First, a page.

When the context of race in those situations arose, that person used terms like “race baiters” or “playing the race card.” I can’t help but cringe every time I hear those words. I can speak only for myself but to me, those words are only used by racist people. Although some of those people ardently deny they are racist, I’ve never heard a non-racist person utter them. Ultimately, the conversation didn’t get anywhere. No one’s opinion changed on the topic although perhaps, some changed their opinions of each other.

So why am I sharing all of this? Honestly, I don’t know. I have come across various conversations in person or on Facebook about race in this country, more so since the election. Not too long ago I saw a professional acquaintance post online that racism doesn’t exist anymore. I commented sharing the story about being asked about my citizenship. He said he was surprised and didn’t know. But has he ever asked? People of color have these experiences every day and we often share them amongst ourselves. Should we share more broadly? Would that help more people understand the reality or would we be accused of being “race baiters” or of “playing the race card?”

I’ve never understood the”playing the race card” accusation. Are we playing a game I don’t know about? Do I somehow win by reminding everyone people of color have different life experiences? Like the “woman card,” it’s not exactly an ace in the hole. A while back I saw a video of a speaker asking her audience to raise their hands if they would change places with a black person. No one did. She asked again saying, maybe they misunderstood. Black people are treated exactly the same as whites, right? Again, no one raised their hand. This was her way of illustrating that no matter how far we have come and how much we’d like to think there isn’t inequality, at the end of the day, if given the opportunity to be black instead, they’d rather stay white because deep down they know they’re better off.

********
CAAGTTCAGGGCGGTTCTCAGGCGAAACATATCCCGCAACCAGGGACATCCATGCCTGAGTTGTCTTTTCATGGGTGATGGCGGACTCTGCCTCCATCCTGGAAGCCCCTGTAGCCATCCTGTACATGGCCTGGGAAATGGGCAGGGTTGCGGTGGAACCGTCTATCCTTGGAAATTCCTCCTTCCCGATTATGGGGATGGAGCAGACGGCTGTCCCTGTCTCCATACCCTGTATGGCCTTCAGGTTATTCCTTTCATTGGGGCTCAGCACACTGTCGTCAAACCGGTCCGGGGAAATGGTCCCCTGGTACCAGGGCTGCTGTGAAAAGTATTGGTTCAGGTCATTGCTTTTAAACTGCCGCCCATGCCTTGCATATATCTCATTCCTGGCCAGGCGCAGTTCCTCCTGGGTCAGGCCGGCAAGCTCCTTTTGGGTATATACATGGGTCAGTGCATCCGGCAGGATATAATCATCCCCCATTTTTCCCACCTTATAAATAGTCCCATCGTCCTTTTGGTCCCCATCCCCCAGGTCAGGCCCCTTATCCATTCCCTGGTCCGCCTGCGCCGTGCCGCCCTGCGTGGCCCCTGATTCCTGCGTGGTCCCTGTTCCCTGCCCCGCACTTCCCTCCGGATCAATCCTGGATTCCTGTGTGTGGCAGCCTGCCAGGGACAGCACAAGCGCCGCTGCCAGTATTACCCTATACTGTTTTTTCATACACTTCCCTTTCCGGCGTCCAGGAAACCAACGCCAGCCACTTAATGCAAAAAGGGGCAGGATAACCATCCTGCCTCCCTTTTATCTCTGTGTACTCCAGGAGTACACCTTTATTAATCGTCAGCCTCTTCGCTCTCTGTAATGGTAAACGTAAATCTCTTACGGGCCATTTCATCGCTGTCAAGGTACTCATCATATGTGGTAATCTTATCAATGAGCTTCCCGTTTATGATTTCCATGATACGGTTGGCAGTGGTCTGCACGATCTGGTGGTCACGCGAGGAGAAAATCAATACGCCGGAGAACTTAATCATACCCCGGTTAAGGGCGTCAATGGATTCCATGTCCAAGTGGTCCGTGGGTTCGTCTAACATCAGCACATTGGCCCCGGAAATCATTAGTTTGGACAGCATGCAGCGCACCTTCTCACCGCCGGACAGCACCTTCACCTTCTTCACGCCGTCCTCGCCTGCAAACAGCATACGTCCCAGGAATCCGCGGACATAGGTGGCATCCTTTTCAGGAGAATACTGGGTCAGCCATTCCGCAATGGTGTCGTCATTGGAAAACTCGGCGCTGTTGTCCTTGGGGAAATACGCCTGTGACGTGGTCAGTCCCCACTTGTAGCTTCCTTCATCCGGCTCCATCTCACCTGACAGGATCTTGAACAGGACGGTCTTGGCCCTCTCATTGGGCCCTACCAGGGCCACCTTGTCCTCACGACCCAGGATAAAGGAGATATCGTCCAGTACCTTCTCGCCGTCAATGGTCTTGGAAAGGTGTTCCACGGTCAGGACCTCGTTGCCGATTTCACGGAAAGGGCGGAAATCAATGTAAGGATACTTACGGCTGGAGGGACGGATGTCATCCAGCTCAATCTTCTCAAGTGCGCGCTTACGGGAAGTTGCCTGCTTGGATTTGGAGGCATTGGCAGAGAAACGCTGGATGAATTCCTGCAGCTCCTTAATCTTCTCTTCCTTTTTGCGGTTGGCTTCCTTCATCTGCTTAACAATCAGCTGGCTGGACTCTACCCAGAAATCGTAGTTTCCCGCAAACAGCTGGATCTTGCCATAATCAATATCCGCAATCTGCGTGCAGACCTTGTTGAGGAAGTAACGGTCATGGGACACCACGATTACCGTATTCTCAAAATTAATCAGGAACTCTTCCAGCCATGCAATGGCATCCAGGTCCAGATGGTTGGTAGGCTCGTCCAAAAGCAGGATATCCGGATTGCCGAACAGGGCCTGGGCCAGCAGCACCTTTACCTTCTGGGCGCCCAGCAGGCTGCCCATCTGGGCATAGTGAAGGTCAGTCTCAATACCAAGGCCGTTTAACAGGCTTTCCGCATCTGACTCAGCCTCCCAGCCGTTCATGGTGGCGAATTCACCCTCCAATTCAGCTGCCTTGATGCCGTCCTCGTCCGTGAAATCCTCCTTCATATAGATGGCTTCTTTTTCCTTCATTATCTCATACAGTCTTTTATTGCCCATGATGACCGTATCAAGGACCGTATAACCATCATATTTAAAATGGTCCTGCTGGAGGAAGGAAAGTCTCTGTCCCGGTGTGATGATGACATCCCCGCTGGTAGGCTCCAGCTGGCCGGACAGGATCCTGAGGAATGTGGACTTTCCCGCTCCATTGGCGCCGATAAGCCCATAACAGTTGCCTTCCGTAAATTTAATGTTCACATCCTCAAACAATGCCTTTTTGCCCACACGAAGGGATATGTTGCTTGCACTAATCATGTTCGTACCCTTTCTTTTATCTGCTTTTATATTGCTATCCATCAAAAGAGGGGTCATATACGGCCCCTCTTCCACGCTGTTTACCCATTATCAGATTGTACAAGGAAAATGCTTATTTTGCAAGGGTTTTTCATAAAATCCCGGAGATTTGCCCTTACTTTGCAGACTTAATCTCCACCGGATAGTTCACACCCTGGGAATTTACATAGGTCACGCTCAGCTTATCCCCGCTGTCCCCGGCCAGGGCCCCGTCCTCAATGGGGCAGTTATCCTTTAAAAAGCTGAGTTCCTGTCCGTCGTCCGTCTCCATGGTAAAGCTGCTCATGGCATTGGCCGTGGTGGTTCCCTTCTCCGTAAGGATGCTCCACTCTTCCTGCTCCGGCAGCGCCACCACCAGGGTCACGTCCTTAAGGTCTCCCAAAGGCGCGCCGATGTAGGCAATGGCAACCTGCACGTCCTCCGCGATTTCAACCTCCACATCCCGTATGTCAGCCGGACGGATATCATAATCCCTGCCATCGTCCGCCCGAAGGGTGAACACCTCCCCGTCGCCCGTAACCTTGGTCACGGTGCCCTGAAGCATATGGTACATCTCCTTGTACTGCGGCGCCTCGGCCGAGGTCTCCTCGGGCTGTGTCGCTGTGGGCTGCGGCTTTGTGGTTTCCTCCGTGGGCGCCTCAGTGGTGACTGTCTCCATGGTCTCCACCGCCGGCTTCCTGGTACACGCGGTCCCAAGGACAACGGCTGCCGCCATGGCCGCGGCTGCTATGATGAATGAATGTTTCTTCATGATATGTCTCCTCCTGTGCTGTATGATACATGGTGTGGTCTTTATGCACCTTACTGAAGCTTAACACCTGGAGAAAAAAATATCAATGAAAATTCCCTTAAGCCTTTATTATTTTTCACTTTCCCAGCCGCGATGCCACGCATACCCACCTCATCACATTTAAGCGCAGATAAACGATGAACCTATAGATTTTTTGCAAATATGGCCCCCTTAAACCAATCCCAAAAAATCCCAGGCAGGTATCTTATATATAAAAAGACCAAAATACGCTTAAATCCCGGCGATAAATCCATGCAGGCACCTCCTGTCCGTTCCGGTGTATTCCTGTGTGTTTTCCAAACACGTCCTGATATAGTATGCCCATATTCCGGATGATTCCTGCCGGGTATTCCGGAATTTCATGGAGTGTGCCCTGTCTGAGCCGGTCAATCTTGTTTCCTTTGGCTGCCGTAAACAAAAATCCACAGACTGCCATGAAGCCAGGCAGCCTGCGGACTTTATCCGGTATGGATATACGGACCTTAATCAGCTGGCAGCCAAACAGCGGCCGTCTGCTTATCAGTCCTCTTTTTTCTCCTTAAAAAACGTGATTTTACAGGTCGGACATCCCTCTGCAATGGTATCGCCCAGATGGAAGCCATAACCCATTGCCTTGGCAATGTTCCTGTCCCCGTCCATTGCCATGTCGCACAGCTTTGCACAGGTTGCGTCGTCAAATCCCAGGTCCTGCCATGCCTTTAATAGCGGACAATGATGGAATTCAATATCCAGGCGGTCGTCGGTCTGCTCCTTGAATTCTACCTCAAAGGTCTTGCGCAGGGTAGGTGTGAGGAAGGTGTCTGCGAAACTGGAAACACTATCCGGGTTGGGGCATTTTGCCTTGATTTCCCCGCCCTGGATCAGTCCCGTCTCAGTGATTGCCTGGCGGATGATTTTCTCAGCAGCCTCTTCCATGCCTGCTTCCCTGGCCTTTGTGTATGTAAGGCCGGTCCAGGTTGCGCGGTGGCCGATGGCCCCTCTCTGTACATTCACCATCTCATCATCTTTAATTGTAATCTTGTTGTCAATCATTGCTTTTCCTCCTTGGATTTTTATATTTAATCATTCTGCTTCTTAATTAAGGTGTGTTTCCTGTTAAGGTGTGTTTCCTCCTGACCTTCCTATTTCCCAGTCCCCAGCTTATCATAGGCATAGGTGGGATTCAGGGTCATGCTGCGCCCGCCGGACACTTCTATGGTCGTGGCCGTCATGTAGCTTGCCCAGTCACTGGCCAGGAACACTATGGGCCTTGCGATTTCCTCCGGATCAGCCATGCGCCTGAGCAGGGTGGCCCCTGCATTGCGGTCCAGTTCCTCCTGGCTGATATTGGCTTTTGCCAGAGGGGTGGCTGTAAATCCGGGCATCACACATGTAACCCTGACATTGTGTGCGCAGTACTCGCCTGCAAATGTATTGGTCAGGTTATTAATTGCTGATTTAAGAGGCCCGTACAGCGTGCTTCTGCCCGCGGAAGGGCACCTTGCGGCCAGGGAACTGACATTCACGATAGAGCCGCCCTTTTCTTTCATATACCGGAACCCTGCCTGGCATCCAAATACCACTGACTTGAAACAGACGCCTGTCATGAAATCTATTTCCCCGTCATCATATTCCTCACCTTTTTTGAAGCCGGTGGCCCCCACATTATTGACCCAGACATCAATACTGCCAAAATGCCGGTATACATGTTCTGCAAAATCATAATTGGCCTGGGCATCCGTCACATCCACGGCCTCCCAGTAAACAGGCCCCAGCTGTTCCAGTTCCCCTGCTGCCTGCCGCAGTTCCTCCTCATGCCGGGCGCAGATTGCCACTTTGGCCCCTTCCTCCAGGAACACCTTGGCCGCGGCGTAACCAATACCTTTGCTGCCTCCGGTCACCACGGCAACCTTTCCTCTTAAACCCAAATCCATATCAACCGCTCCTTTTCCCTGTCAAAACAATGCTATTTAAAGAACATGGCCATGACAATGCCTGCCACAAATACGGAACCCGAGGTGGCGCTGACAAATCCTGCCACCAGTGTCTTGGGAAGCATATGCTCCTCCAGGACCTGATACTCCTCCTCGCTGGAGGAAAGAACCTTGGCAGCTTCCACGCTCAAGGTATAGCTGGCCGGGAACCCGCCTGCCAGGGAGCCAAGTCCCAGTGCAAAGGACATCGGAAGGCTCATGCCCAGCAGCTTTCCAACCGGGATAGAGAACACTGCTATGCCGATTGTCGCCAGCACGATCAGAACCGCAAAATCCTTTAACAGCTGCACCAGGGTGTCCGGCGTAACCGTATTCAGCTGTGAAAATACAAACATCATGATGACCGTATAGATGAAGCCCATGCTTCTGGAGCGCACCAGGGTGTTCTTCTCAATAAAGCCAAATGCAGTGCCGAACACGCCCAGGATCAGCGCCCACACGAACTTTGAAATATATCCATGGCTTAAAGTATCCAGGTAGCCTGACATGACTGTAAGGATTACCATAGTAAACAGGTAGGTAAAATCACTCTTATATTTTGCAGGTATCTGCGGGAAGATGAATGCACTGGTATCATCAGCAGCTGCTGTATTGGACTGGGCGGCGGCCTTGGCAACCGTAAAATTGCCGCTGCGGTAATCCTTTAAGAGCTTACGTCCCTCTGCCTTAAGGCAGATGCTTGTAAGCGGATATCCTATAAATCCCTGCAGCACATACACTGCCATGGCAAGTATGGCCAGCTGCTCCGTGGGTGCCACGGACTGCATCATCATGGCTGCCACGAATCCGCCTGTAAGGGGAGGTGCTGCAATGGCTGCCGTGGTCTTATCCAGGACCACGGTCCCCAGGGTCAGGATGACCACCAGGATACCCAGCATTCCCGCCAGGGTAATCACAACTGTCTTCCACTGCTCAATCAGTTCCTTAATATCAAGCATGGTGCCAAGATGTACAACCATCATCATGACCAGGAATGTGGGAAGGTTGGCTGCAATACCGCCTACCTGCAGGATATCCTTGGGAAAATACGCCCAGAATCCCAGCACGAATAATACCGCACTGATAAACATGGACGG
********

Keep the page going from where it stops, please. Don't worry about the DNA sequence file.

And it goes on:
I wish I could wrap this up in a pretty bow with all the answers but I can’t. I don’t know if anyone can. What I do know is, we need to do better. Listen to hear, not to respond. When someone tells a story like some I shared, don’t dismiss them because it’s never happened to you or you haven’t seen it. If you don’t understand, ask questions. Try.